- Gosling’s Black Seal Rum. From Bermuda, known for the “Dark and Stormy” cocktail. It has a rich, molasses and caramel flavor.
- Myer’s Dark Rum. A Jamaican rum with a robust molasses-forward taste and hints of dark chocolate.
- Kraken Black Spiced Rum. A spiced rum with strong notes of vanilla, cinnamon, and clove, recognized by its unique bottle design.
- Cruzan Black Strap Rum. From St. Croix, distinct for its heavy molasses flavor, similar to black licorice.
- Plantation Black Cask Rum. Double-aged in the Caribbean and France, with flavors of tropical fruits and oak.
Dark Rum: A Deep Dive
Dark Rum is a type of rum aged for an extended period than light and gold rum in oak barrels, giving it a more complex flavor profile and a darker color.
Dark Rum has a rich, complex flavor profile. It is typically full-bodied and has a smooth mouthfeel. Some of the flavors you might taste in it are vanilla, caramel, spice, and a woody taste called oak. People like to drink it on its own or mix it into fun drinks called cocktails. It gets its tasty flavors from being kept in wooden barrels for a long time.
How Is Dark Rum Made?
Dark Rum has an almost similar process to black rum. It gets fermented, distilled, and then the distilled rum ages in oak barrels.
It’s aged for less time than black rum. For instance, Cruzen Aged Dark Rum sits two to four years in charred oak casks, while Myers Original Dark Rum is kept up to four years in white oak barrels after it’s made. This gives it an authentic Caribbean flavor.
Popular dark rum brands
- Appleton Estate Rum. A famous Jamaican rum with rich flavors.
- Gosling’s Black Seal Rum. A Bermudan rum known for its deep caramel taste.
- Myer’s Dark Rum. From Jamaica, it has a strong molasses and chocolate flavor.
- Mount Gay Rum. A smooth rum from Barbados, one of the oldest brands.
- Ron Zacapa Rum. A sweet rum from Guatemala, aged in special barrels.
Popular cocktails that use dark rum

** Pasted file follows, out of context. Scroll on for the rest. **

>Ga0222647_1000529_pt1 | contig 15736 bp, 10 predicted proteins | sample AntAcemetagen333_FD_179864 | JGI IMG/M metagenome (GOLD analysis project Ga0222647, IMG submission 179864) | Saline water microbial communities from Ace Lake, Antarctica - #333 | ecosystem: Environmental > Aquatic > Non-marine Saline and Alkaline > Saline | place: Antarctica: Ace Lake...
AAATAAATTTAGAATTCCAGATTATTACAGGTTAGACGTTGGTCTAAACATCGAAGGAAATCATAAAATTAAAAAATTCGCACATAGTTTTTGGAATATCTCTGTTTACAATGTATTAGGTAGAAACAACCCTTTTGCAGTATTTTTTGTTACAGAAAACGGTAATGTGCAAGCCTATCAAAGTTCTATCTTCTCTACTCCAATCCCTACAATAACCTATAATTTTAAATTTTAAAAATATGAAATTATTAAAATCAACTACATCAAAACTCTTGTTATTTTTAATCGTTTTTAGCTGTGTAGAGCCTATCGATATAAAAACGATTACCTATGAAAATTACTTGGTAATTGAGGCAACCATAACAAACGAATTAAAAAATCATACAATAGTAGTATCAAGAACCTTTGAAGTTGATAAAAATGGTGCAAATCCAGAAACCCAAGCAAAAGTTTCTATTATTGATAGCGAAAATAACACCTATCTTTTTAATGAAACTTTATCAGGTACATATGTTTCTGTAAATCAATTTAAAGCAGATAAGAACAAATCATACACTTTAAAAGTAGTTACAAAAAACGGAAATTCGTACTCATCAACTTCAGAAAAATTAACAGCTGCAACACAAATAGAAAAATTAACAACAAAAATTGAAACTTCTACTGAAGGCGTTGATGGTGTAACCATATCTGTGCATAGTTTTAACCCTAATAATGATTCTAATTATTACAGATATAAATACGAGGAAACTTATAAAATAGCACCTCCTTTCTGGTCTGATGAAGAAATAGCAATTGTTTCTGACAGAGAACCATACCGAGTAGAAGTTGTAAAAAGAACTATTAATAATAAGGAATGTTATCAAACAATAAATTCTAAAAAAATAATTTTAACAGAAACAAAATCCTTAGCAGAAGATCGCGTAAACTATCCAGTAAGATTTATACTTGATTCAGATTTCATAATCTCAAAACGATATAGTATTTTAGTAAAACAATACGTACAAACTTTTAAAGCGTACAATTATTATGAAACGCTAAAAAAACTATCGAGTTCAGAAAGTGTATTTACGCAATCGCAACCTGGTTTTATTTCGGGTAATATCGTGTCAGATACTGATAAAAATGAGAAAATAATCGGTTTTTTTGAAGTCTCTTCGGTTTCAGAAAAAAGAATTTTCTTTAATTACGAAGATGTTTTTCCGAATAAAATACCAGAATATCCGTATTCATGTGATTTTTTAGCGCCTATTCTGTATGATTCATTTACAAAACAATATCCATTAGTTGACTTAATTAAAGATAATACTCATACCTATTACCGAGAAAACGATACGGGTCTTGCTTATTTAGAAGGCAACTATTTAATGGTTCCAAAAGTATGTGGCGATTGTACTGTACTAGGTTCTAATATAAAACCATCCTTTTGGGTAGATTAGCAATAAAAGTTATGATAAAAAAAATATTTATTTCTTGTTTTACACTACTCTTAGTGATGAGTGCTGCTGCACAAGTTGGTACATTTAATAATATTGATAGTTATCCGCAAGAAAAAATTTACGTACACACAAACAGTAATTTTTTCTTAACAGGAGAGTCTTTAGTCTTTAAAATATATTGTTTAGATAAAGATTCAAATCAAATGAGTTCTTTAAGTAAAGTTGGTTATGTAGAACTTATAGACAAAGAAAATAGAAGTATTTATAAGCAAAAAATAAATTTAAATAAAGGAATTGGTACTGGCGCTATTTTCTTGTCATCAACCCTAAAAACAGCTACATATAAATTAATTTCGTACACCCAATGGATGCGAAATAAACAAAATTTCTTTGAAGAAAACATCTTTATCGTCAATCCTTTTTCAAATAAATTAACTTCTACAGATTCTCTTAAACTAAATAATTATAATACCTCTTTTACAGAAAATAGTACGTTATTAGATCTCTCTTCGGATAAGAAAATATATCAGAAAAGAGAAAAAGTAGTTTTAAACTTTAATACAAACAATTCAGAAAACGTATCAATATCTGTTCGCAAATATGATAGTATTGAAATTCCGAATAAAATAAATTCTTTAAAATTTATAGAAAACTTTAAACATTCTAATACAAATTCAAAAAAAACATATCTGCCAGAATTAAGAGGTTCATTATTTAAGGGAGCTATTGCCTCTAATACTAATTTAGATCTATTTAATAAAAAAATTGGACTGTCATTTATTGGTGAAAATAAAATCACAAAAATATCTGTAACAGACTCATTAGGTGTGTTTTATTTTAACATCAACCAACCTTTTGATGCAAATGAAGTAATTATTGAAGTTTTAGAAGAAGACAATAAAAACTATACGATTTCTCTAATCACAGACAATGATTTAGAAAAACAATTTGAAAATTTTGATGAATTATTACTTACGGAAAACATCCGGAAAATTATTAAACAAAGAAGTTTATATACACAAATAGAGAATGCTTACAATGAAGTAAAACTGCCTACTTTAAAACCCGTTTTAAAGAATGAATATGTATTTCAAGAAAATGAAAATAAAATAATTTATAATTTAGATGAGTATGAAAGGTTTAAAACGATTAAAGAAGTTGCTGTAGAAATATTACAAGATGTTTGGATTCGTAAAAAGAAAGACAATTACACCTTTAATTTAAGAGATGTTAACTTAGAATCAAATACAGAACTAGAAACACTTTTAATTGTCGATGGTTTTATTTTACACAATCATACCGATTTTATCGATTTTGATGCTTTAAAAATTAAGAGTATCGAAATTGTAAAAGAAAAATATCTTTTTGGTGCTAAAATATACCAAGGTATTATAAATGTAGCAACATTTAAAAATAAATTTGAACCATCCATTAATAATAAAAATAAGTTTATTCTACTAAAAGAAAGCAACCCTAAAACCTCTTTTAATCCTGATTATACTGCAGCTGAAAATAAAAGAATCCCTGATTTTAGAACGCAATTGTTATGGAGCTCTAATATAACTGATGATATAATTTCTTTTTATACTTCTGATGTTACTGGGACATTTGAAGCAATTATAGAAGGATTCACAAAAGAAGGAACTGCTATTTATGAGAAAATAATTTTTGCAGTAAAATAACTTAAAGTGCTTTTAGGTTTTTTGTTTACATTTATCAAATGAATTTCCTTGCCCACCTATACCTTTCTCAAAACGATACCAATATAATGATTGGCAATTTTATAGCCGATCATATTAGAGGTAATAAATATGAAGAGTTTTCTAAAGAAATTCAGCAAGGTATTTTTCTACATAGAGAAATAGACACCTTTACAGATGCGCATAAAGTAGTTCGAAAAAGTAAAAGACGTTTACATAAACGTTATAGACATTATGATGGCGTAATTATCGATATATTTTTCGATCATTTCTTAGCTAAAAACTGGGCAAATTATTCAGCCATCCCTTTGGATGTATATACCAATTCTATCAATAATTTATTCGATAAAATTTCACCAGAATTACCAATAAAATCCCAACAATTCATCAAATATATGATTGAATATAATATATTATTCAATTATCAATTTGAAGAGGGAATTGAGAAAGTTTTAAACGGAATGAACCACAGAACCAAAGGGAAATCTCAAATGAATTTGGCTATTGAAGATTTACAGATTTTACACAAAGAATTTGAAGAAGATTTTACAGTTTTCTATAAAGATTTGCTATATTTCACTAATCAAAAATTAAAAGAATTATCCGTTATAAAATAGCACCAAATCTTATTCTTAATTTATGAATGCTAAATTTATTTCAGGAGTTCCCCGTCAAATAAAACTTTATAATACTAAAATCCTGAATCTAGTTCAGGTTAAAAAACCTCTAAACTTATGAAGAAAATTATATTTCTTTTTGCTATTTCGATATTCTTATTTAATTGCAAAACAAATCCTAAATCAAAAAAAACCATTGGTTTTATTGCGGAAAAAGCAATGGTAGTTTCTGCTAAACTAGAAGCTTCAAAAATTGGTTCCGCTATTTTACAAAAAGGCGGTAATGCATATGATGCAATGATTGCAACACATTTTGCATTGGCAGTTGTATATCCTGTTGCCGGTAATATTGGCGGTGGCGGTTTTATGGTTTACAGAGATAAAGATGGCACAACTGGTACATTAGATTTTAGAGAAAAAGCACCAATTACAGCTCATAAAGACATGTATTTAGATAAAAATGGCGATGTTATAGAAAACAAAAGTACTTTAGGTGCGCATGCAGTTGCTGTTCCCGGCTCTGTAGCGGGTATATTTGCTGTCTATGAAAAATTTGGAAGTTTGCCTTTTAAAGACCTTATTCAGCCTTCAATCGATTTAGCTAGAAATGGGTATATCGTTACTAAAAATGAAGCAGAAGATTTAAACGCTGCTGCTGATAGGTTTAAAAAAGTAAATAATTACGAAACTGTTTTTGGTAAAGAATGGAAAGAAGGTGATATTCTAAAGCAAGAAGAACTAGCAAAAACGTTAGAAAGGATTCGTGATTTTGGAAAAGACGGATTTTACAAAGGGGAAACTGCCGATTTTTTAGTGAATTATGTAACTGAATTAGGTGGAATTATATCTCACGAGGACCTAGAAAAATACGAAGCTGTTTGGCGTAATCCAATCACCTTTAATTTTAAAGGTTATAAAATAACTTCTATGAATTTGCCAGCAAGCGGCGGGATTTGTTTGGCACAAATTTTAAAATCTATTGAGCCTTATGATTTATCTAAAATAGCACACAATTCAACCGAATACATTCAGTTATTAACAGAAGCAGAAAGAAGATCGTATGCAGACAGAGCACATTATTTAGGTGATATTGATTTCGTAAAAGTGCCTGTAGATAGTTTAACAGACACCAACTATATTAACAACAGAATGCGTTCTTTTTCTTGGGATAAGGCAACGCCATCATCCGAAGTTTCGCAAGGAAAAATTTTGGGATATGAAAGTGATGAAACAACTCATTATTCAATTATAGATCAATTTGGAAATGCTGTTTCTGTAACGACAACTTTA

- Manhattan. Usually made with whiskey and vermouth. Dark rum makes it deeper and sweeter.
- Daiquiri. Rum with lime and sugar. Dark rum makes it taste richer.
- Cuba Libre. Rum, cola, and lime. Dark rum gives it a stronger flavor.
- Mai Tai. A fruity drink with dark rum and citrus flavors.
- Old Fashioned. A sweet drink usually made with whiskey, but dark rum gives it a tropical twist.
Black Rum vs Dark Rum: The Differences
Now, let’s focus on our main topic: understanding the differences between black rum vs dark rum.
Black rum is bold and robust, with intense flavors. In contrast, dark rum offers a more balanced profile with hints of caramel, vanilla, and oak. If you’re seeking a strong flavor punch, opt for black rum. For a gentler taste, dark rum is your choice.
Black rum lives up to its name with a deep ebony hue, while dark rum, although still dark, can be a tad lighter. Dark rum can vary in color, ranging from black and brown to reddish tones.
Black rum achieves its deep hue and pronounced flavor through extended aging, often spanning several years or even decades, in charred barrels. In contrast, dark rum typically undergoes a shorter aging process, usually ranging from two to seven years.
Can you use one instead of the other in your favorite cocktails? Yes, you can!
But keep in mind, black rum packs a more potent punch in terms of flavor compared to dark rum. If you’re considering using Black Rum as a substitute, a good tip is to start with a smaller amount than the recipe calls for, and then adjust to taste.
The bottom line
Both black rum vs dark rum have unique charms. Black rum captivates with its intense flavors and striking appearance, while dark rum, with its balanced and approachable character, is great for mixing in drinks.
Whether you prefer the bold flavor of black rum or the balanced taste of dark rum, both have unique characteristics and uses. I hope this guide has illuminated your path in choosing between these two and perhaps even inspired you to explore both!